certain skin lesions. Zinc chloride and Sanguinaria canadensis (bloodroot) are 2 agents that are used as part of the
Mohs chemosurgery fixed-tissue technique. Researchers from University of Vermont College of Medicine reviewed
the history of escharotic use for skin disease and they commented that unregulared use of these herbal applications
may lead to serious consequences such as scarring and "left-over" of some residual cancer cells. 
Side Effects of Bloodroot
Dose of Bloodroot is usually less than one ml for oral-intake. Long term use or overdosage of Bloodroot may cause
side effects such as nausea, vomiting, stomach pain, diarrhea, visual changes, paralysis, fainting, and collapse. [1-3]
1. British Herbal Medicine Association Scientific Committee. British Herbal Pharmacopoeia. West Yorks, UK: British Herbal Medicine Association, 1983. 2.
McGuffin M, Hobbs C, Upton R, Goldberg A (eds). American Herbal Products AssociationÂ’s Botanical Safety Handbook. Boca Raton, FL: CRC Press, 1997.
3. Felter HW, Lloyd JU. KingÂ’s American Dispensatory 18th ed. Sandy, OR: Eclectic Medical Publications, 1898, reprinted 1983. Jeng JH, et al,
Antiplatelet effect of sanguinarine is correlated to calcium mobilization, thromboxane and cAMP production.Atherosclerosis. 2006 Jun 22. Adhami VM,
et al, Sanguinarine causes cell cycle blockade and apoptosis of human prostate carcinoma cells via modulation of cyclin kinase inhibitor-cyclin-cyclin-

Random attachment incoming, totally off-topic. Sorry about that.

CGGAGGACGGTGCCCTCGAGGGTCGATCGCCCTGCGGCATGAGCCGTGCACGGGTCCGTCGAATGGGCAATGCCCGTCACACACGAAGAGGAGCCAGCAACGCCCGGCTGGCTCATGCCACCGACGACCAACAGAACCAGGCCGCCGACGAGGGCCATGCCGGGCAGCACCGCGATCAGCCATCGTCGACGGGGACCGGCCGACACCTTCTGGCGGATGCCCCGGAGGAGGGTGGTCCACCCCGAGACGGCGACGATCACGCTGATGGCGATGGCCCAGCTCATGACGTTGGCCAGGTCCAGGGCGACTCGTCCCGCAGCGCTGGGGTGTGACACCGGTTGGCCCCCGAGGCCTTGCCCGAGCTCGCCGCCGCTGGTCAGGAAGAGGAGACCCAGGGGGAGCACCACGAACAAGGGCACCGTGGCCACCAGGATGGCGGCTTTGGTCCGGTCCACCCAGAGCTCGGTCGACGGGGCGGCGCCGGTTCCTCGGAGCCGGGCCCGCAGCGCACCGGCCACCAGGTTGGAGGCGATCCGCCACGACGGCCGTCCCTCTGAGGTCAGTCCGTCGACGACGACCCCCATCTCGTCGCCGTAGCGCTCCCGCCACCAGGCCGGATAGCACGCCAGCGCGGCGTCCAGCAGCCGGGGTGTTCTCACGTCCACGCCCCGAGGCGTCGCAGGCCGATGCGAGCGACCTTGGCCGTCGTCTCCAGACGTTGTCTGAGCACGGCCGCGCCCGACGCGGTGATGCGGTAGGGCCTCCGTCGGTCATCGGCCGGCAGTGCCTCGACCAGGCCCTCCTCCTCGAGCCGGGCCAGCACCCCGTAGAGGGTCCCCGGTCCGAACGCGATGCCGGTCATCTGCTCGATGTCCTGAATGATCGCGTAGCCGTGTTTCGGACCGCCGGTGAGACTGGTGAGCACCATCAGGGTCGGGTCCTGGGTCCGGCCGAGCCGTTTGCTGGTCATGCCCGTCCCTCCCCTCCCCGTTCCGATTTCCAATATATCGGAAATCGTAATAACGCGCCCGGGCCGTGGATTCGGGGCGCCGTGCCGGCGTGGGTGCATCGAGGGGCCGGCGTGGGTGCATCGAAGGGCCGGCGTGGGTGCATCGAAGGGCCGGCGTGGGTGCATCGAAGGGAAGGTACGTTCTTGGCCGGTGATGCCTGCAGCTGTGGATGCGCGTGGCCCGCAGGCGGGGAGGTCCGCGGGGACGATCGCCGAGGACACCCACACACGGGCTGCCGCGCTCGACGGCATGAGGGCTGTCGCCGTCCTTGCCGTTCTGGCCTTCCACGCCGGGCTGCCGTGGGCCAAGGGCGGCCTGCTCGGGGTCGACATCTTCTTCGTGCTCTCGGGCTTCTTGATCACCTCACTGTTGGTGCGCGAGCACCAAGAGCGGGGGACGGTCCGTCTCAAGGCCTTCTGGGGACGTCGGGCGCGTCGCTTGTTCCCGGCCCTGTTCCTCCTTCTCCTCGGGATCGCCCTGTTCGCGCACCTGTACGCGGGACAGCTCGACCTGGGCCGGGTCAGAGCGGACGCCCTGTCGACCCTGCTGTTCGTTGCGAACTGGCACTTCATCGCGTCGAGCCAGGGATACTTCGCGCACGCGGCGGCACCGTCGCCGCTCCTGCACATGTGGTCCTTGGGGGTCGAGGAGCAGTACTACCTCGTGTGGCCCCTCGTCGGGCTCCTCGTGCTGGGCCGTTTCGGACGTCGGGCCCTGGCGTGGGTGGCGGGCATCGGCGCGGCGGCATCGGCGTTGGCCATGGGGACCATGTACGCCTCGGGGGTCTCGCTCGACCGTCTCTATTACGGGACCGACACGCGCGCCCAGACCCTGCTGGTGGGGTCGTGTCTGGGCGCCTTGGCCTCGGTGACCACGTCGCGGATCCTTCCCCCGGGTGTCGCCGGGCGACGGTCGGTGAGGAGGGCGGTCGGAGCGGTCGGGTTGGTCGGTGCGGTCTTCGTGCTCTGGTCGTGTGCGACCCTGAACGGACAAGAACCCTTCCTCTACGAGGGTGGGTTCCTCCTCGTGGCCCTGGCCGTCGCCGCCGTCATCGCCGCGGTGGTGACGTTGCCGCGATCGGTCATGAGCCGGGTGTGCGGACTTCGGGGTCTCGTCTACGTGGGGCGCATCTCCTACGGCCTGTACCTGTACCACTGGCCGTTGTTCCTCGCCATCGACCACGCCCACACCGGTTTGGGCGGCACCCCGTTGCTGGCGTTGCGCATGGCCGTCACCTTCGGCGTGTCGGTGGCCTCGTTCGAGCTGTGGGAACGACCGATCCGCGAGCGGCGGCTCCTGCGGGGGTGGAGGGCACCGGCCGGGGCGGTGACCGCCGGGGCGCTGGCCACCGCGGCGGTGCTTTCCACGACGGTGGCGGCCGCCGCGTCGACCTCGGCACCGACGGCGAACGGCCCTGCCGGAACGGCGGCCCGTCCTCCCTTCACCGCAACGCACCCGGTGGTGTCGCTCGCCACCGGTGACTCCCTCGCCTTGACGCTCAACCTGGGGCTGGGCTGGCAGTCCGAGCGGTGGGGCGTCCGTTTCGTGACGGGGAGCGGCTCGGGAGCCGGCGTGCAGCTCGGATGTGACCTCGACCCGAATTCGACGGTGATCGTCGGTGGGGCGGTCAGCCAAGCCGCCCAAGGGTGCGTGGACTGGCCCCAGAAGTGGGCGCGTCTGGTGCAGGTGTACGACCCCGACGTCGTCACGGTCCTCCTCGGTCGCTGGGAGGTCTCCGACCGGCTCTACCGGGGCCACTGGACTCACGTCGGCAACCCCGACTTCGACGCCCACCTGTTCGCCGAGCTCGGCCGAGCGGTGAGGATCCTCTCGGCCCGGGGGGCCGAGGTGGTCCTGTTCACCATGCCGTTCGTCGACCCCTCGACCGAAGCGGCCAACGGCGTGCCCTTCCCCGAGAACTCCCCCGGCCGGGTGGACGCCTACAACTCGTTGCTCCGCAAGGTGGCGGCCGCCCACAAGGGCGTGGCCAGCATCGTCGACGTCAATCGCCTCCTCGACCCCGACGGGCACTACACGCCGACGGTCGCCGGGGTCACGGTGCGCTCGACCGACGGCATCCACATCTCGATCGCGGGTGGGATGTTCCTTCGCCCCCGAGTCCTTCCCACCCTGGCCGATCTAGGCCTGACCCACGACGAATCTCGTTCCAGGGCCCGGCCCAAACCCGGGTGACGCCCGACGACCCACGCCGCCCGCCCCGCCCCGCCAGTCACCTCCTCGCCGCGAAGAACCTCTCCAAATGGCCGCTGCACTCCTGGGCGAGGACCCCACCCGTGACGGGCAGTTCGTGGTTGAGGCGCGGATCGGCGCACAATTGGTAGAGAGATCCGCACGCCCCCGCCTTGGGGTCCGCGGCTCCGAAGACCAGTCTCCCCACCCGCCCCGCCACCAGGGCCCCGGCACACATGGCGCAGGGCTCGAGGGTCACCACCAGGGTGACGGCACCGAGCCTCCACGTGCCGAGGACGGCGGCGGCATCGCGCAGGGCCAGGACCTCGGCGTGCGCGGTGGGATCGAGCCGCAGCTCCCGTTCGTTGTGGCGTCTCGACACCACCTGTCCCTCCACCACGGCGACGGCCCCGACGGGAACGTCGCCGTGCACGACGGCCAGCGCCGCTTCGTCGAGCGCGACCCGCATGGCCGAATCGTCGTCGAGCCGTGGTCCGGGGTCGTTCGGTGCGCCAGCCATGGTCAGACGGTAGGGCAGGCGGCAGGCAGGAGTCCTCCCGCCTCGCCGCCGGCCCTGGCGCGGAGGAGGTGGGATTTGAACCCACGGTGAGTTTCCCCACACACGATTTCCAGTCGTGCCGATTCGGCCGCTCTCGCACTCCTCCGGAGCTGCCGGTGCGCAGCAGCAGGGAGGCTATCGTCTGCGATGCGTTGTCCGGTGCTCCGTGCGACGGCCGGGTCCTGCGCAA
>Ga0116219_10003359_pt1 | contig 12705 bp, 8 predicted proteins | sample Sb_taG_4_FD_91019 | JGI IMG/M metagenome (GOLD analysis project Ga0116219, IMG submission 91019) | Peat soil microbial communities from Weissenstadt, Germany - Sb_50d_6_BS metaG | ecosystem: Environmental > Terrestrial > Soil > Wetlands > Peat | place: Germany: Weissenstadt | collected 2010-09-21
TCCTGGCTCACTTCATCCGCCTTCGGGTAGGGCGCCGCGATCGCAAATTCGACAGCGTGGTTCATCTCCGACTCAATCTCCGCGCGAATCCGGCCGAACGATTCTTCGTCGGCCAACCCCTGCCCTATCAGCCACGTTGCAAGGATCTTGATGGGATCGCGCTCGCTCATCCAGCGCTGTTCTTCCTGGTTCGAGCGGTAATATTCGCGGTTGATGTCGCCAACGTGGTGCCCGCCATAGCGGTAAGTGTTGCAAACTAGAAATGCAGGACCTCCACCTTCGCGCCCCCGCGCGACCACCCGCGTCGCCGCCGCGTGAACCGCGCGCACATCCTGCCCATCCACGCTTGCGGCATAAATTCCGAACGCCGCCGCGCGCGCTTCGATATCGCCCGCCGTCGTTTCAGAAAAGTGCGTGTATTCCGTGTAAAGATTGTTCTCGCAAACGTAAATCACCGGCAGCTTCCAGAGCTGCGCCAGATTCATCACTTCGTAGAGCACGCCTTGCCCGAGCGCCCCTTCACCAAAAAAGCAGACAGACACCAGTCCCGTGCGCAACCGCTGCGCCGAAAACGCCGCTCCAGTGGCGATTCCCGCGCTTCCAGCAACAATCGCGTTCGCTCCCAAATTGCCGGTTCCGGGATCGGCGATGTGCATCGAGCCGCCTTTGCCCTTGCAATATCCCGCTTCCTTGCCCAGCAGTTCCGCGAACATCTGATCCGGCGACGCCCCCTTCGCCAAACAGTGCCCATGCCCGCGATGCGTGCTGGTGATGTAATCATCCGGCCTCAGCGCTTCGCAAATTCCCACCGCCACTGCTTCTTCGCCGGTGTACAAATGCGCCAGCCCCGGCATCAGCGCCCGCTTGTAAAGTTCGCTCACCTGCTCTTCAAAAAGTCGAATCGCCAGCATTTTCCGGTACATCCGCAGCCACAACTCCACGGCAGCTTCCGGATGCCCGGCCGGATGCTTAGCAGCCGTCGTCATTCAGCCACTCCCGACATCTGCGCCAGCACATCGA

dependent kinase machinery.Mol Cancer Ther. 2004 Aug;3(8):933-40.  Eun JP, Koh GY.Suppression of angiogenesis by the plant alkaloid, sanguinarine.
Biochem Biophys Res Commun. 2004 Apr 30;317(2):618-24.  Adhami VM, Activation of prodeath Bcl-2 family proteins and mitochondrial apoptosis
pathway by sanguinarine in immortalized human HaCaT keratinocytes.Clin Cancer Res. 2003 Aug 1;9(8):3176-82.  Godowski KC.Antimicrobial action of
sanguinarine.J Clin Dent. 1989 Spring;1(4):96-101.  Newton SM, et al,The evaluation of forty-three plant species for in vitro antimycobacterial activities;
isolation of active constituents from Psoralea corylifolia and Sanguinaria canadensis. J Ethnopharmacol. 2002 Jan;79(1):57-67.  McDaniel S, Goldman
GD.Consequences of using escharotic agents as primary treatment for nonmelanoma skin cancer.Arch Dermatol. 2002 Dec;138(12):1593-6.  Mahady GB,
et al, In vitro susceptibility of Helicobacter pylori to isoquinoline alkaloids from Sanguinaria canadensis and Hydrastis canadensis. Phytother Res. 2003 Mar;
Bloodroot, a perennial, herbaceous flowering plant, can be found in North America and in India. Bloodroot is a variable species growing about 35 cm
tall. Its flowers appear over clasping leaves while blooming. Its rhizomes and root contain an orange-red latex. Native American used it for skin paint.
Bloodroot is believed to benefit sore throats, gingivitis (periodontal disease), cough. Its principal active ingredient is sanguinarine (an alkaloid). 
Bloodroot is one of many plants whose seeds are spread by ants. Bloodroot produces morphine-like benzylisoquinoline alkaloids, primarily the toxin
sanguinarine. Sanguinarine kills animal cells by blocking the action of Na+/K+-ATPase transmembrane proteins. As a result, applying bloodroot to
the skin may destroy tissue and lead to the formation of a large scab, called an eschar. The FDA has approved the inclusion of sanguinarine in
toothpastes as an antibacterial or anti-plaque agent. However, it may cause leukoplakia, a premalignant oral lesion. [Wikipedia.org]
Different people may experience different side effects and benefits of a product. You are encouraged
to report adverse side effects to FDA, its website is www.fda.gov., or report the adverse side effects to
the manufacturer, you should be able to find the contact information on the label.